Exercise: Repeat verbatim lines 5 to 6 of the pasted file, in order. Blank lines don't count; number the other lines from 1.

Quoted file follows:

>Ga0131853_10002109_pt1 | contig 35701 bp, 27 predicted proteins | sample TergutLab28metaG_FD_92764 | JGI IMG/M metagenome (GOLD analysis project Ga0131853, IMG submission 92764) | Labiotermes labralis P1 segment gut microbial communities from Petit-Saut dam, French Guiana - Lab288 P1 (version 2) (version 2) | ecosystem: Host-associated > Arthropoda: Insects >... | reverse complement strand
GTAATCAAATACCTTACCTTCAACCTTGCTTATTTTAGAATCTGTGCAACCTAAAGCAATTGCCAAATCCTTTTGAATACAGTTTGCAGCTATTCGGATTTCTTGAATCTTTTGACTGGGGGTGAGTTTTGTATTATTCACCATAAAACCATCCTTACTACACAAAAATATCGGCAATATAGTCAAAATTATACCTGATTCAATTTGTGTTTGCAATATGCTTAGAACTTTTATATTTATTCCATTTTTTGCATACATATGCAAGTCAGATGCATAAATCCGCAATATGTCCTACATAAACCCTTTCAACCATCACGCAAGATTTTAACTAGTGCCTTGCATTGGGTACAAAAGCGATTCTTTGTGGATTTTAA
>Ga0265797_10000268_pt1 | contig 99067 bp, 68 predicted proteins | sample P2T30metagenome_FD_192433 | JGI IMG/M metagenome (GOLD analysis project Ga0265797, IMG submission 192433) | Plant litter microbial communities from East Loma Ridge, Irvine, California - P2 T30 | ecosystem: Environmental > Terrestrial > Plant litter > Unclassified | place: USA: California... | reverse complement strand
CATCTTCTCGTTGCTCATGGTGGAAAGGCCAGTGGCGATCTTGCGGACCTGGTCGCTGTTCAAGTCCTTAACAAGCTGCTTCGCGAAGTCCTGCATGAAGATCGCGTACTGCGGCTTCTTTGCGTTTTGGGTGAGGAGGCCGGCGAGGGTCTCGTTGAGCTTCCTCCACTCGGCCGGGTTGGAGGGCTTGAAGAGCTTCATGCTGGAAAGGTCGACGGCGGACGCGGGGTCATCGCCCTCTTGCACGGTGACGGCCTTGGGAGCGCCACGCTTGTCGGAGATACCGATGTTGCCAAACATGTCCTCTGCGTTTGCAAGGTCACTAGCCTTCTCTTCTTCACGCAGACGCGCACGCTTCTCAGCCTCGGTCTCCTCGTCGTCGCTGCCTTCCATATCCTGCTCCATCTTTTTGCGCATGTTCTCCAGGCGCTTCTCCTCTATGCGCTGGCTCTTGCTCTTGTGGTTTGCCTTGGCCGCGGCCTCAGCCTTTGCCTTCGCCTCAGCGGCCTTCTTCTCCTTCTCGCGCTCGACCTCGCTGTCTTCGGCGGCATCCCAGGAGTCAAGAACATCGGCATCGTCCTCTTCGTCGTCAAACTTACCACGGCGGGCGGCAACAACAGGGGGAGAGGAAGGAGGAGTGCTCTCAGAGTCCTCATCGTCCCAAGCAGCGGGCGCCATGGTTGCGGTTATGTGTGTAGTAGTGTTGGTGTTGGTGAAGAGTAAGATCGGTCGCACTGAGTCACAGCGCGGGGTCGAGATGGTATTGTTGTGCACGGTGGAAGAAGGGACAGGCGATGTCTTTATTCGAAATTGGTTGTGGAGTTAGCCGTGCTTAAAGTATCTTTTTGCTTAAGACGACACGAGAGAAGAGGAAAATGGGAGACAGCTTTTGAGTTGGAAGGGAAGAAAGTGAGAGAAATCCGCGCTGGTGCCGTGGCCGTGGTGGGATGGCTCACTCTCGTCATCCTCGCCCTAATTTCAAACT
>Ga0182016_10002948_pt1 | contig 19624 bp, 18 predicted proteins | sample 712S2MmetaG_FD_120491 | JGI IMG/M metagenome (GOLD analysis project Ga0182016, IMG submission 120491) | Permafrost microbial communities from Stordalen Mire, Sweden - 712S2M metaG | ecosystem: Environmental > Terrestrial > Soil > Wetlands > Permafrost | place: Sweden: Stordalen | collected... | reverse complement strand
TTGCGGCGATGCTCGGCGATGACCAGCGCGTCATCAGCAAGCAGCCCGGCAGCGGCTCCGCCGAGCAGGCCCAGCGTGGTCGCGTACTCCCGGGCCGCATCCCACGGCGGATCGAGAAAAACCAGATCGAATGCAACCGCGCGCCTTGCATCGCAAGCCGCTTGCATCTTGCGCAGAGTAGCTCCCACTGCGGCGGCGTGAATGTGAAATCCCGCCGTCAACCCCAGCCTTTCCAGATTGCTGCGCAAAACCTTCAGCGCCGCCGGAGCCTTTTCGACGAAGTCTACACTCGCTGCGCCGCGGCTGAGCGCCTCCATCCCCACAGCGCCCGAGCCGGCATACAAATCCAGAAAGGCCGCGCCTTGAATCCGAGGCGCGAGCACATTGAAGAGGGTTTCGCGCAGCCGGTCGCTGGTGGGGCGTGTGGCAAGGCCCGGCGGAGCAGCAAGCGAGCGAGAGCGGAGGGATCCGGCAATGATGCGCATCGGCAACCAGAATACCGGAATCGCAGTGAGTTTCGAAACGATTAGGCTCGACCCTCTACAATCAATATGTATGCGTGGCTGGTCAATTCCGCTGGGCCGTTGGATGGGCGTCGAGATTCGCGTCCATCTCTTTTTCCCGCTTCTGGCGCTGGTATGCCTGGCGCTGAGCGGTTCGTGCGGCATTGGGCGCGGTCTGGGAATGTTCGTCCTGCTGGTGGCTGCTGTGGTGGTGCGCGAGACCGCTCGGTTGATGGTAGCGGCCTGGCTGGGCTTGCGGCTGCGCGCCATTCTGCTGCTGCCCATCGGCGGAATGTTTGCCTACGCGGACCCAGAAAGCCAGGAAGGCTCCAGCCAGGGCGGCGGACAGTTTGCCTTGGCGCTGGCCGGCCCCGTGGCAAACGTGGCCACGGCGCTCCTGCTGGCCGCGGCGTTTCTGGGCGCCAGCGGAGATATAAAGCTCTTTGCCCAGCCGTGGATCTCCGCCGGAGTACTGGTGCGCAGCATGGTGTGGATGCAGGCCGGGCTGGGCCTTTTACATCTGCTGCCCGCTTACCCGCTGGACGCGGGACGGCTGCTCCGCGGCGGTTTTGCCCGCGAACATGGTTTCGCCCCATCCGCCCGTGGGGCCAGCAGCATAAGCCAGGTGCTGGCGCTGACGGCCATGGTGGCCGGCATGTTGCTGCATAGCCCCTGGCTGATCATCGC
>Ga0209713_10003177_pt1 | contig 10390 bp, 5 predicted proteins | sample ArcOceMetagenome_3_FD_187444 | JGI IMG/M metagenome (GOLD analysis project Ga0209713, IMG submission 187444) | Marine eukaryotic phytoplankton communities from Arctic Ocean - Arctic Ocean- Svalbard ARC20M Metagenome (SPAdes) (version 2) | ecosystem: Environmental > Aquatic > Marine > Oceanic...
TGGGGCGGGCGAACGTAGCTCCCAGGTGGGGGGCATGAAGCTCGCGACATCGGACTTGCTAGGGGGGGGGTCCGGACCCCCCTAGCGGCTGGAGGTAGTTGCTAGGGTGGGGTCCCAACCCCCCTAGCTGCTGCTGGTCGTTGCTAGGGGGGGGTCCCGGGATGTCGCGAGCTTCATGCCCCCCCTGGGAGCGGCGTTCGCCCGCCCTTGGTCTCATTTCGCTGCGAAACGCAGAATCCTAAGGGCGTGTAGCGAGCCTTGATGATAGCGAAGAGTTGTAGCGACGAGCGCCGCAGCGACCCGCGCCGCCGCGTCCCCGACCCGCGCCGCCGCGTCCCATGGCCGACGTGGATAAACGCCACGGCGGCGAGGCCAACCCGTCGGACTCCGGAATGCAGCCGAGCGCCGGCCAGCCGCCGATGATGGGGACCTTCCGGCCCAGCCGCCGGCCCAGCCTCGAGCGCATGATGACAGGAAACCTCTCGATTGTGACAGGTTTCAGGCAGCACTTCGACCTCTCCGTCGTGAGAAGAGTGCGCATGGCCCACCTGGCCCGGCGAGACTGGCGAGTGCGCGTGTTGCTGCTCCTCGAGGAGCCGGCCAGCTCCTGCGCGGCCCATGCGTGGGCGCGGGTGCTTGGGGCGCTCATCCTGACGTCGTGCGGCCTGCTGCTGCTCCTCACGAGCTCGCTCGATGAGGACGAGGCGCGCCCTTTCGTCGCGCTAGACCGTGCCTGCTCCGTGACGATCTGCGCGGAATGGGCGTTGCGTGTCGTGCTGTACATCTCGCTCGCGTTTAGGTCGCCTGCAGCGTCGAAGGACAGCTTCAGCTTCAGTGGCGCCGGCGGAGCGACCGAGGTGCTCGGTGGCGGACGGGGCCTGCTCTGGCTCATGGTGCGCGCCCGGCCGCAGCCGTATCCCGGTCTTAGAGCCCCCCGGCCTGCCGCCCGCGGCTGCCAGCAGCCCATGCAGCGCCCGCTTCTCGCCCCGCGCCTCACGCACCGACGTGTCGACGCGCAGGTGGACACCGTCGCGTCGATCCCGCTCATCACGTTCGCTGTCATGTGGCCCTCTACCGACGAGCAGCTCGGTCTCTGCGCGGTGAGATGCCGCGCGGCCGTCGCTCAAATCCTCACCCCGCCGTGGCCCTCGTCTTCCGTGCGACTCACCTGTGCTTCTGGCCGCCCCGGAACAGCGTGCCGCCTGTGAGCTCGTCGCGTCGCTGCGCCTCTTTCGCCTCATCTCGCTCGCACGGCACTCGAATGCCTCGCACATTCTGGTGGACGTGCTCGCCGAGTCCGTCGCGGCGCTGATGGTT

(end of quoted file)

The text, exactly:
>Ga0182016_10002948_pt1 | contig 19624 bp, 18 predicted proteins | sample 712S2MmetaG_FD_120491 | JGI IMG/M metagenome (GOLD analysis project Ga0182016, IMG submission 120491) | Permafrost microbial communities from Stordalen Mire, Sweden - 712S2M metaG | ecosystem: Environmental > Terrestrial > Soil > Wetlands > Permafrost | place: Sweden: Stordalen | collected... | reverse complement strand
TTGCGGCGATGCTCGGCGATGACCAGCGCGTCATCAGCAAGCAGCCCGGCAGCGGCTCCGCCGAGCAGGCCCAGCGTGGTCGCGTACTCCCGGGCCGCATCCCACGGCGGATCGAGAAAAACCAGATCGAATGCAACCGCGCGCCTTGCATCGCAAGCCGCTTGCATCTTGCGCAGAGTAGCTCCCACTGCGGCGGCGTGAATGTGAAATCCCGCCGTCAACCCCAGCCTTTCCAGATTGCTGCGCAAAACCTTCAGCGCCGCCGGAGCCTTTTCGACGAAGTCTACACTCGCTGCGCCGCGGCTGAGCGCCTCCATCCCCACAGCGCCCGAGCCGGCATACAAATCCAGAAAGGCCGCGCCTTGAATCCGAGGCGCGAGCACATTGAAGAGGGTTTCGCGCAGCCGGTCGCTGGTGGGGCGTGTGGCAAGGCCCGGCGGAGCAGCAAGCGAGCGAGAGCGGAGGGATCCGGCAATGATGCGCATCGGCAACCAGAATACCGGAATCGCAGTGAGTTTCGAAACGATTAGGCTCGACCCTCTACAATCAATATGTATGCGTGGCTGGTCAATTCCGCTGGGCCGTTGGATGGGCGTCGAGATTCGCGTCCATCTCTTTTTCCCGCTTCTGGCGCTGGTATGCCTGGCGCTGAGCGGTTCGTGCGGCATTGGGCGCGGTCTGGGAATGTTCGTCCTGCTGGTGGCTGCTGTGGTGGTGCGCGAGACCGCTCGGTTGATGGTAGCGGCCTGGCTGGGCTTGCGGCTGCGCGCCATTCTGCTGCTGCCCATCGGCGGAATGTTTGCCTACGCGGACCCAGAAAGCCAGGAAGGCTCCAGCCAGGGCGGCGGACAGTTTGCCTTGGCGCTGGCCGGCCCCGTGGCAAACGTGGCCACGGCGCTCCTGCTGGCCGCGGCGTTTCTGGGCGCCAGCGGAGATATAAAGCTCTTTGCCCAGCCGTGGATCTCCGCCGGAGTACTGGTGCGCAGCATGGTGTGGATGCAGGCCGGGCTGGGCCTTTTACATCTGCTGCCCGCTTACCCGCTGGACGCGGGACGGCTGCTCCGCGGCGGTTTTGCCCGCGAACATGGTTTCGCCCCATCCGCCCGTGGGGCCAGCAGCATAAGCCAGGTGCTGGCGCTGACGGCCATGGTGGCCGGCATGTTGCTGCATAGCCCCTGGCTGATCATCGC